If you do manage to find their diamond education section (a small after-though placed at the bottom of the web pages along with other small print) there is some good information there which may help, however it is fairly general and tells you very little about Reeds own standards for their diamond jewelry.
Reeds carry AGS and GIA certified diamonds which is a big tick. The ticks seem to stop there. These certifications, which should be one of their biggest selling points, are often overlooked. Reeds have a tendency to use bracket grades, for example “this diamond is guaranteed to be at least an I in color and an SI2 clarity” etc. Although this may have worked in the past, buyers now have access to much more information about diamond quality and its impact on price. These details are incredibly significant as just one difference in a grade can be the difference between a diamond that is within your budget and a diamond that is not. Giving the promise of a “J or above” in color can have price disparities that will go into the thousands. Overlooking these differences denies the buyer their right to find a beautiful diamond for a good price.
The diamonds I have seen at Reeds have not impressed me. Again, a lack of attention to detail renders their jewelry a low-quality option. Poorly cut diamonds emphasize inclusions and yellow tints, and this was a common theme in their engagement rings. This was particularly evident in white metal settings.
Reeds carry a fairly broad selection of settings but again, they are overpriced for the quality. Their pave settings have a dull appearance that comes from using poor quality diamonds or diamond ‘chips’ – pieces of diamond that have not been cut to a brilliant finish. They also use illusion settings like this Ellaura engagement ring; this is when multiple diamonds are used in place of one large centre stone. This is a typical hallmark of a jewelers who do not have faith in their diamonds, as an illusion setting gives the ‘illusion’ of a central diamond, without having to find a well cut, high quality diamond to use. Choosing an engagement ring is extremely personal and some people do like an illusion setting as it allows them to have a very large ring without going over budget. My advice would always be to go for quality. You can find some beautiful halo and three-stone settings which will still give a dramatic appearance on the hand, but will maintain the high-quality finish that we want from an engagement ring.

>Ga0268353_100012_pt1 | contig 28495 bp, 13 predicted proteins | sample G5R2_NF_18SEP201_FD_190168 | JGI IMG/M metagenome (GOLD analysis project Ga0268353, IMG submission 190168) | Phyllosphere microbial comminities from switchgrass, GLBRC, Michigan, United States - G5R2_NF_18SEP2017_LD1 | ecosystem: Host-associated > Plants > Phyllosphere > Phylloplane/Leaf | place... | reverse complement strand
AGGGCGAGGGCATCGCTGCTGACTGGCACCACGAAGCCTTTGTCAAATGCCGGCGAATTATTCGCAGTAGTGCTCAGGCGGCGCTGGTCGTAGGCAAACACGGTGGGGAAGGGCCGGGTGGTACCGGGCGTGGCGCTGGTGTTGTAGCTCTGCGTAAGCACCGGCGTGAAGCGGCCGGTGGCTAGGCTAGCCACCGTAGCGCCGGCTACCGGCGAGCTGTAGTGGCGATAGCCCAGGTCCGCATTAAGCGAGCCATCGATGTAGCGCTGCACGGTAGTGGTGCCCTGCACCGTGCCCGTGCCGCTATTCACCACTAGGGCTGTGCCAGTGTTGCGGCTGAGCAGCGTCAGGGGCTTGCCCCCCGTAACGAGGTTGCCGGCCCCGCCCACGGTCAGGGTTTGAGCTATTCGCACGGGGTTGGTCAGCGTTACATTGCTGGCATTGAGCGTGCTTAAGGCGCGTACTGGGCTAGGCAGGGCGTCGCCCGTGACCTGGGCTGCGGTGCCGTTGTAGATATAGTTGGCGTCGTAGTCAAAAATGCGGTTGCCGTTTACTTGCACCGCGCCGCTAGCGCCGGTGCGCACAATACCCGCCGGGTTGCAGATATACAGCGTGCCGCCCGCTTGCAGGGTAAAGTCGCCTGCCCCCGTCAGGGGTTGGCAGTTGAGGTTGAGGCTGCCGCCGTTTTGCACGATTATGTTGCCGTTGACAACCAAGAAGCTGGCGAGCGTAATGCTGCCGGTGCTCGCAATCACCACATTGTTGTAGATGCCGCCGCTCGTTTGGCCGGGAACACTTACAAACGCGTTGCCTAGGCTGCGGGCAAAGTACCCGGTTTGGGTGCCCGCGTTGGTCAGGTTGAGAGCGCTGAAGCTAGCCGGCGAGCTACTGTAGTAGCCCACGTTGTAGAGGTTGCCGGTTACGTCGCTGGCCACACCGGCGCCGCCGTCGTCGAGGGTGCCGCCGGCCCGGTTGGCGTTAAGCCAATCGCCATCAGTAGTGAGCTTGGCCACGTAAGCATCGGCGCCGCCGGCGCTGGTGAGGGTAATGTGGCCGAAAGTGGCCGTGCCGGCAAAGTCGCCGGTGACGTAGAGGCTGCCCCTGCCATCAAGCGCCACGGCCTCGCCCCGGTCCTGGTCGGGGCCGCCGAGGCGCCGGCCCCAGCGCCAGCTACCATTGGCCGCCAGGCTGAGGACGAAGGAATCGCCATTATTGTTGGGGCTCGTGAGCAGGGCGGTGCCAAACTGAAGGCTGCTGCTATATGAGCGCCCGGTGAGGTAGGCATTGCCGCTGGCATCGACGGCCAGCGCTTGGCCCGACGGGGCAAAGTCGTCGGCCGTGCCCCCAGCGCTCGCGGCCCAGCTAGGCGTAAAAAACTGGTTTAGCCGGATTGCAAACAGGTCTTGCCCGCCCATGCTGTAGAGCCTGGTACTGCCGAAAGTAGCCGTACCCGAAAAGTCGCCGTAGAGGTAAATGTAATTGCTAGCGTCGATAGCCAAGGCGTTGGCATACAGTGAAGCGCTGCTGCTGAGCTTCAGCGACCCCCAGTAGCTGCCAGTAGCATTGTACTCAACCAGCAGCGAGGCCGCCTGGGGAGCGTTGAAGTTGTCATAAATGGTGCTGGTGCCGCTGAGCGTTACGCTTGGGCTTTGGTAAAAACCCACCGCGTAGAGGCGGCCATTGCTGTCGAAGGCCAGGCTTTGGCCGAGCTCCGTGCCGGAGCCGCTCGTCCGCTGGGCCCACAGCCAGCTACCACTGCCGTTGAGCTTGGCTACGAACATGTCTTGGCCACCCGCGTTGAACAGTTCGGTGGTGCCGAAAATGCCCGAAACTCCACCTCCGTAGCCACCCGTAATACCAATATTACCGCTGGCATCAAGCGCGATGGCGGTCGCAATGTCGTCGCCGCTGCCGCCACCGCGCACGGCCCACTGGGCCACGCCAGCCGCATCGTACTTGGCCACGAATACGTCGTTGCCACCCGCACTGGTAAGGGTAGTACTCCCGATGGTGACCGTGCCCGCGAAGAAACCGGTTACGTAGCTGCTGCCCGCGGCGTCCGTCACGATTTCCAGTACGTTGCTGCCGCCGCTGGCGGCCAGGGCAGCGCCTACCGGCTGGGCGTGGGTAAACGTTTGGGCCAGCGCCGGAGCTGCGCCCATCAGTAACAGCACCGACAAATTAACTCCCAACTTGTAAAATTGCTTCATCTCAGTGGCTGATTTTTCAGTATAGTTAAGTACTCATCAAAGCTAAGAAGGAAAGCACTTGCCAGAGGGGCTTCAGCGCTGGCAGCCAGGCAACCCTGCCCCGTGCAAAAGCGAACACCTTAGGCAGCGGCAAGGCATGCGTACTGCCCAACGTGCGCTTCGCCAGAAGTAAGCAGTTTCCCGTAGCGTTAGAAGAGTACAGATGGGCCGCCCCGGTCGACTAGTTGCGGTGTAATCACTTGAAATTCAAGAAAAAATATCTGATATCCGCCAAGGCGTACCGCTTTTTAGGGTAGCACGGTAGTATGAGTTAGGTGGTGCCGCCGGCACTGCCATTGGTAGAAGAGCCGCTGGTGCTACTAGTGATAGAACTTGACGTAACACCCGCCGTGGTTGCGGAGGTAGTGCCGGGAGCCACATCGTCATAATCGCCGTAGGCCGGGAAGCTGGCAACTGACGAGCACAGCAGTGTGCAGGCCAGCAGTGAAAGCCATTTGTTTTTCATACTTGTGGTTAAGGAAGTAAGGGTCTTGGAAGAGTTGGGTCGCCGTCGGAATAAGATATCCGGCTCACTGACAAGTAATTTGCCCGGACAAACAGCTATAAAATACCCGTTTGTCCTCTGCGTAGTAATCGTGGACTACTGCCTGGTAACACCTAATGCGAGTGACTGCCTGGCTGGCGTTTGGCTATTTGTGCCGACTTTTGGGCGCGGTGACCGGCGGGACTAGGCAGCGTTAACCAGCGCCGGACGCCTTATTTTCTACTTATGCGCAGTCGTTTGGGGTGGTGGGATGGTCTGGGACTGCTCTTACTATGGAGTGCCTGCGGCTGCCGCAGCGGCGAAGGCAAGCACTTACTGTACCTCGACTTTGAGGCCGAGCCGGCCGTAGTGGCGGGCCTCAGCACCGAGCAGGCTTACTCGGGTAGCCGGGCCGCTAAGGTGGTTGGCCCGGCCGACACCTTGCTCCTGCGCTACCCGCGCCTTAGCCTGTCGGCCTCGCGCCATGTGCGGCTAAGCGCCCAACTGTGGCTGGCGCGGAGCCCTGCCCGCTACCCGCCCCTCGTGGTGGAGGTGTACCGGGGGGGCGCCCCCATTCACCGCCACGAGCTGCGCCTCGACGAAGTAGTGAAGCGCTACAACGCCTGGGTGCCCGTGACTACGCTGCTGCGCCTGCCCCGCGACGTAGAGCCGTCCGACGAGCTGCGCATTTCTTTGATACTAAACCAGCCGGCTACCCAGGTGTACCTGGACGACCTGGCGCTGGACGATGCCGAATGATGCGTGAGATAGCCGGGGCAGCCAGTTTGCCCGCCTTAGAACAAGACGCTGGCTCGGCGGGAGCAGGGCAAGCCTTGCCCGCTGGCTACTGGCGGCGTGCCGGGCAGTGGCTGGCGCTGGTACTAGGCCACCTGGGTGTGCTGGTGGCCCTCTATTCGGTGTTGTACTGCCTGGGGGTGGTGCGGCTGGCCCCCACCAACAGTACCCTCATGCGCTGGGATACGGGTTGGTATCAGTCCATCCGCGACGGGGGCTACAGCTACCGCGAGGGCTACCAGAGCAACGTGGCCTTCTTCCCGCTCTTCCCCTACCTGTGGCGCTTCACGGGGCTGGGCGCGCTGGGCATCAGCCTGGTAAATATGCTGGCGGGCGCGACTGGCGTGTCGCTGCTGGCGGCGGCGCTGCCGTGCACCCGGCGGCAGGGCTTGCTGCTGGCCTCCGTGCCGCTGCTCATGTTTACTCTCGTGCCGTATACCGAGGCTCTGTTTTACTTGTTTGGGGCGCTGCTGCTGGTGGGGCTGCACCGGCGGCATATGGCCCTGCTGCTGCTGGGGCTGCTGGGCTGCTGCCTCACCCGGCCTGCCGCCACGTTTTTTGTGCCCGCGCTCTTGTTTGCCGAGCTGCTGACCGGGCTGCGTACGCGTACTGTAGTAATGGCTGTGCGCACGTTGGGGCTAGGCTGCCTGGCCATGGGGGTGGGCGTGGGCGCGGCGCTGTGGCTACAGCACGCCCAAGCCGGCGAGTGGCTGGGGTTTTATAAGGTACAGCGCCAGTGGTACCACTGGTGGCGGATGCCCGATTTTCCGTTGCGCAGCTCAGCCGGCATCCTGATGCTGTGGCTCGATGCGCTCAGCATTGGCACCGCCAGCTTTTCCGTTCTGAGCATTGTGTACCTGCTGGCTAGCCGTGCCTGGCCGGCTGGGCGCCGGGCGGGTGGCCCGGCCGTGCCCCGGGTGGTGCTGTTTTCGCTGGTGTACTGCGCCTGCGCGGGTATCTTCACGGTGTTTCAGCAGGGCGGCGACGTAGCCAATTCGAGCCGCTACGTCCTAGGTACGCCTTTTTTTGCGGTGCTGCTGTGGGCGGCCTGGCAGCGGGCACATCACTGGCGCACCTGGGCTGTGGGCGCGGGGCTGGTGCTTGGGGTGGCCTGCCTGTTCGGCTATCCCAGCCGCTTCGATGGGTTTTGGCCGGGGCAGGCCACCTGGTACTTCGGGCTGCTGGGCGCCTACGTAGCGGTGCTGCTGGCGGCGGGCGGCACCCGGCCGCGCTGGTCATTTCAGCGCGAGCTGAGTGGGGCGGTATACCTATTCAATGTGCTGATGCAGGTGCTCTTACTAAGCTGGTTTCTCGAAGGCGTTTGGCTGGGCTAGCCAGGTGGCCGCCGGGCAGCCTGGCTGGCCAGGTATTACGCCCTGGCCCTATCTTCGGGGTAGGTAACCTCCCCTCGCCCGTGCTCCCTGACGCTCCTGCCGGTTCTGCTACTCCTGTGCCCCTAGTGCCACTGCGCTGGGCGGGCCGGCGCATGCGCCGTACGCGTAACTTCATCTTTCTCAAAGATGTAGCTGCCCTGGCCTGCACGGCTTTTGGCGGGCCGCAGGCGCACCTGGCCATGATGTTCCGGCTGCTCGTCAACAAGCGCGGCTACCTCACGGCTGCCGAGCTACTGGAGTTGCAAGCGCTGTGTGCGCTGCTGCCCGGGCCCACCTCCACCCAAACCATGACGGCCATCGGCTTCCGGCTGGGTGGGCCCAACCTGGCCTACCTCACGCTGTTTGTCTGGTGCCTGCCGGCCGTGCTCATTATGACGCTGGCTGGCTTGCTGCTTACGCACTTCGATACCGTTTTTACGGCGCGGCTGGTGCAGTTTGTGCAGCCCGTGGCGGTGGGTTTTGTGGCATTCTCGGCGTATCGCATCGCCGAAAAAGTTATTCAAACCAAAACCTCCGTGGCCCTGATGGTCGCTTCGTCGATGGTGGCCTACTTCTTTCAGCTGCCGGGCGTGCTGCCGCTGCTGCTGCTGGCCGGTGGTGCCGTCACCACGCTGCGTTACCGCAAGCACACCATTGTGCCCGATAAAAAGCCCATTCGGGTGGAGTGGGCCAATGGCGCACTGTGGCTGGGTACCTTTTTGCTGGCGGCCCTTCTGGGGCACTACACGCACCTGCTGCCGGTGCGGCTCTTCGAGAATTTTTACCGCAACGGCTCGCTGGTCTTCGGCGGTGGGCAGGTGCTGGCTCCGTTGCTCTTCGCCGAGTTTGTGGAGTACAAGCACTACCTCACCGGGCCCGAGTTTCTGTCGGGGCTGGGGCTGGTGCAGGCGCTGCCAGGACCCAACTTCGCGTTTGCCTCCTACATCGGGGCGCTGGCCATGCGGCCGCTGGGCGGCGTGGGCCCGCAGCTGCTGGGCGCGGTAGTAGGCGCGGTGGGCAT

As you have probably gathered, Reeds are over priced given the low quality of their diamonds. Perhaps you will pick up a sterling silver necklace or a charm that takes your fancy, but that is the level of Reeds. When it comes to the sentimental and significant purchase of a diamond engagement ring, you will pay well over the odds for something that is likely to disappoint.
The Final Word
Starting with a positive point, Reeds stock GIA and AGS certified diamonds. Beyond this, I find little to redeem this company. Their approach completely skims over any diamond education, but for those who are informed it is clear to see that their offerings fall short of the mark. I cannot even place them in the ‘stack them high, sell them cheap’ branch of the industry as their jewelry carried mid to top end price.
I cannot recommend Reeds. You can find much higher quality diamonds and engagement ring settings elsewhere. If you need help selecting a diamond, then please contact me directly as I offer free, independent advice.